Discover Studying Abroad
|

Game Theory is used in Strategic Thinking

Game theory borrowed from Economics provides a useful framework to analyze bargaining, bidding and negotiations. Very few companies nowadays think about strategy without adding a bit of game theory.
Game theory pioneer John Forbes Nash Jr won the Nobel Prize in Economics in 1994.

New York– In the market for ideas, game theory is gaining steady traction. It is widely taught by Economics departments and used extensively by companies and consultants. Very few companies nowadays think about strategy without adding a bit of game theory.

“The idea of business as a game, in the sense that a move by one player sparks off moves by others, runs through much strategic thinking. It is borrowed from a branch of Economics (game theory) in which no economic agent (individual or corporate) is an island, living and acting independently of others,” pointed out “The Economist.”

For John von Neumann and Oskar Morgenstern, the two economists who developed the idea, strategy was “a complete plan: a plan which specifies what choices [the player] will make in every possible situation.” Neumann, a Hungarian-born polymath with a sideline in predicting the blast radius of an atomic bomb, co-authored the discipline’s seminal work, Theory of Games and Economic Behavior,” in 1944 with Morgenstern.

“The idea of business as a game, in the sense that a move by one player sparks off moves by others, runs through much strategic thinking. It is borrowed from game theory in which no economic agent is an island…”

The Game Theory Society which was started in 1999 to promote the teaching and application of game theory says the Economics discipline studies “strategic interaction” in competitive and co-operative environments. Game theory has already revolutionized Economics, and is applied in a wide variety of fields including computer science, neuroscience, philosophy, and evolutionary biology.

“It develops general mathematical formulas and algorithms to identify optimal strategies and to predict the outcome of interactions," says the Game Theory Society.

Recognition for Game Theory

Russell Crowe played Nobel Prize-winning game theory pioneer John Forbes Nash in Oscar-winning A Beautiful Mind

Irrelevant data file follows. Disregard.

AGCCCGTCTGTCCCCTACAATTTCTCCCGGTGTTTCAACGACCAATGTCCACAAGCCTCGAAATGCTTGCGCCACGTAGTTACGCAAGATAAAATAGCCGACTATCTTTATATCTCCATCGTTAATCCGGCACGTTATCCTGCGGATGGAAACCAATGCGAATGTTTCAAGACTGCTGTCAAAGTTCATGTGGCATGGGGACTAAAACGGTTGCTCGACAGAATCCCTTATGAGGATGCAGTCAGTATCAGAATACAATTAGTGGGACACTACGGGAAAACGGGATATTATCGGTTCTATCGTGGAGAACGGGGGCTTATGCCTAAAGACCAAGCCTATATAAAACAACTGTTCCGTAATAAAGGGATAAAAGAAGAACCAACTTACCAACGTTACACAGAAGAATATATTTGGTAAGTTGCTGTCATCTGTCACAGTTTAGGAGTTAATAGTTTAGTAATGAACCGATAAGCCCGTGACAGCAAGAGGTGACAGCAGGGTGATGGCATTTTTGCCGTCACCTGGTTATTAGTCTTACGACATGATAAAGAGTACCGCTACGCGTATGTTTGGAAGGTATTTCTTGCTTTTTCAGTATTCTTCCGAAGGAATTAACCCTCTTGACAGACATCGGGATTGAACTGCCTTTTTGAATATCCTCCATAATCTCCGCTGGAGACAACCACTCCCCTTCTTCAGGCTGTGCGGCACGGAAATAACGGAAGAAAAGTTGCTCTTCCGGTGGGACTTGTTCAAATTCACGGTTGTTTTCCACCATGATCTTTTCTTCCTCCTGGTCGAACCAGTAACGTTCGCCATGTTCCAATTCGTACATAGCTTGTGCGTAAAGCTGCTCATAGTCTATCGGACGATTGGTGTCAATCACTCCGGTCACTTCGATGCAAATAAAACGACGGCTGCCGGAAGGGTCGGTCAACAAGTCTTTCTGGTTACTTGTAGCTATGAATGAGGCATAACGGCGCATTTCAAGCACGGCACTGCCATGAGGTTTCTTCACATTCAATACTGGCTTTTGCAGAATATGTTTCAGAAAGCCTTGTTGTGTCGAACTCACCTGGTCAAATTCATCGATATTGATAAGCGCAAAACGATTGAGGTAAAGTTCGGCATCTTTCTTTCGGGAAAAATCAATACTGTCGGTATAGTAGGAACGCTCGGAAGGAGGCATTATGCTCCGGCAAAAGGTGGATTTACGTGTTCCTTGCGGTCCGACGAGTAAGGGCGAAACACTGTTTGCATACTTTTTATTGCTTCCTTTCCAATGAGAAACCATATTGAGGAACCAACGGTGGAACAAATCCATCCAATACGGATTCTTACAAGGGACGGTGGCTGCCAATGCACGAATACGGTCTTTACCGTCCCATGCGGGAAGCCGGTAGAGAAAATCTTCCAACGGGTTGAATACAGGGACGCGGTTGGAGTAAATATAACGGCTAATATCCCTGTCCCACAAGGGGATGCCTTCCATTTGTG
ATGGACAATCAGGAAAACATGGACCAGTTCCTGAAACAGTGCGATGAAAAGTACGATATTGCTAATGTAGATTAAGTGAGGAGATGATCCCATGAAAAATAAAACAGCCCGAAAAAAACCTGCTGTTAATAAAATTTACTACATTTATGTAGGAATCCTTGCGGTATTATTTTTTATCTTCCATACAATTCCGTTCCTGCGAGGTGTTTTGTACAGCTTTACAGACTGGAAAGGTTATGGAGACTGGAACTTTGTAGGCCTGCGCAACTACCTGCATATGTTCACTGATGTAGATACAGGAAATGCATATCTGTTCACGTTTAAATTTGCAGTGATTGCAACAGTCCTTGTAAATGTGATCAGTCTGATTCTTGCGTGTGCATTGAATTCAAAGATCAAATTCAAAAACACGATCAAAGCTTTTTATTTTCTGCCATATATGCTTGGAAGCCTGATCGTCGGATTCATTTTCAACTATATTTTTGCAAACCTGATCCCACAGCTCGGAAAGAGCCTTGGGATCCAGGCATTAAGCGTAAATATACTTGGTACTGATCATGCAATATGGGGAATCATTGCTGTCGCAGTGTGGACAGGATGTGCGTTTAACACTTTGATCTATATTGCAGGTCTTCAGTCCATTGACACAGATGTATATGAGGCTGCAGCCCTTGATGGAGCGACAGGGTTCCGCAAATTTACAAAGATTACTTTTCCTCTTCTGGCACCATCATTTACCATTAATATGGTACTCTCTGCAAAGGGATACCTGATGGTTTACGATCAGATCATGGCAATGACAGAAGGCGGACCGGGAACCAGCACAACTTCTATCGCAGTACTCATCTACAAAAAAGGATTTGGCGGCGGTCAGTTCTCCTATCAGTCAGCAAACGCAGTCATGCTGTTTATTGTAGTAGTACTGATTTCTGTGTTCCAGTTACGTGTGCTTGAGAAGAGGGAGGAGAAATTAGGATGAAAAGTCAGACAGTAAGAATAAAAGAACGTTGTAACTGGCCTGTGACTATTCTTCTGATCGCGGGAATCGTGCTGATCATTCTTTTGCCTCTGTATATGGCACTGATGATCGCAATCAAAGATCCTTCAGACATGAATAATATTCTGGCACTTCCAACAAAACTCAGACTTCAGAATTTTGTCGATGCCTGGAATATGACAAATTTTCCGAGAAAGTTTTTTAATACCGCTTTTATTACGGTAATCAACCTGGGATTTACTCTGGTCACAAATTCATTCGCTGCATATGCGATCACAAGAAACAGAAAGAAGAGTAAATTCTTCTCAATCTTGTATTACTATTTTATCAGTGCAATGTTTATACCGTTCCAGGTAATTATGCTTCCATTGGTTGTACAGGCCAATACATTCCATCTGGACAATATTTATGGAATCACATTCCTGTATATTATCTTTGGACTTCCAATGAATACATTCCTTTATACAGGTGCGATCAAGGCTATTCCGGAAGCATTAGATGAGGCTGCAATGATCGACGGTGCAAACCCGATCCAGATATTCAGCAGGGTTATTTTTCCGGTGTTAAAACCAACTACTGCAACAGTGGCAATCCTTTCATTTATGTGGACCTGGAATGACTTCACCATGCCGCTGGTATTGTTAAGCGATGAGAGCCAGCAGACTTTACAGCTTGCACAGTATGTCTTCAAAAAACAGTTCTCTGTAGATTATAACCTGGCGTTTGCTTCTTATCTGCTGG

Game theory was later explicitly applied to biology in the 1970s. Biologists have adopted game theory to describe successful adaptations. Labor arbitrators have used it to ease negotiations. Eight game-theorists have won the Nobel Prize in Economics, and John Maynard Smith was awarded the Crafoord science prize for his application of game theory to biology.

John Forbes Nash Jr., was awarded the Nobel Prize in Economics in 1994 for his research on game theory and opening up new veins in macroeconomic thinking. Nash developed a criterion for mutual consistency of players' strategies, known as “Nash equilibrium,” applicable to a wider variety of games than the criterion proposed by Von Neumann and Morgenstern. The “Nash equilibrium” is sufficiently general to allow for the analysis of non-cooperative games in addition to co-operative ones.

Eight game-theorists have won the Nobel Prize in Economics, and John Maynard Smith was awarded the Crafoord science prize for his application of game theory to biology.

Game theorists distinguish between “co-operative” and “non-cooperative” games. A cooperative game looks to divide a pie in a way that leaves both sides with trust in the process. Binding arbitration, where two sides are obliged by law to submit to a judge’s decision, is a co-operative game. Conversely, a non-cooperative game lacks a higher authority to impose agreements on both sides.

In 2001, game theory became even more fashionable thanks to “A Beautiful Mind,” the Oscar-winning Hollywood film based on Nash’s life. The Nobel Prize-winning Economics professor who taught at Princeton University was portrayed by Russell Crowe in "A Beautiful Mind." The film directed by Ron Howard grossed over $313 million worldwide and swept four Oscars.

COMMENTS
Name:

Email:

captach
Can't Read  
Enter Above Code:

Comments:

Sign Up for our newsletter

Sign Up for latest updates and Newsletter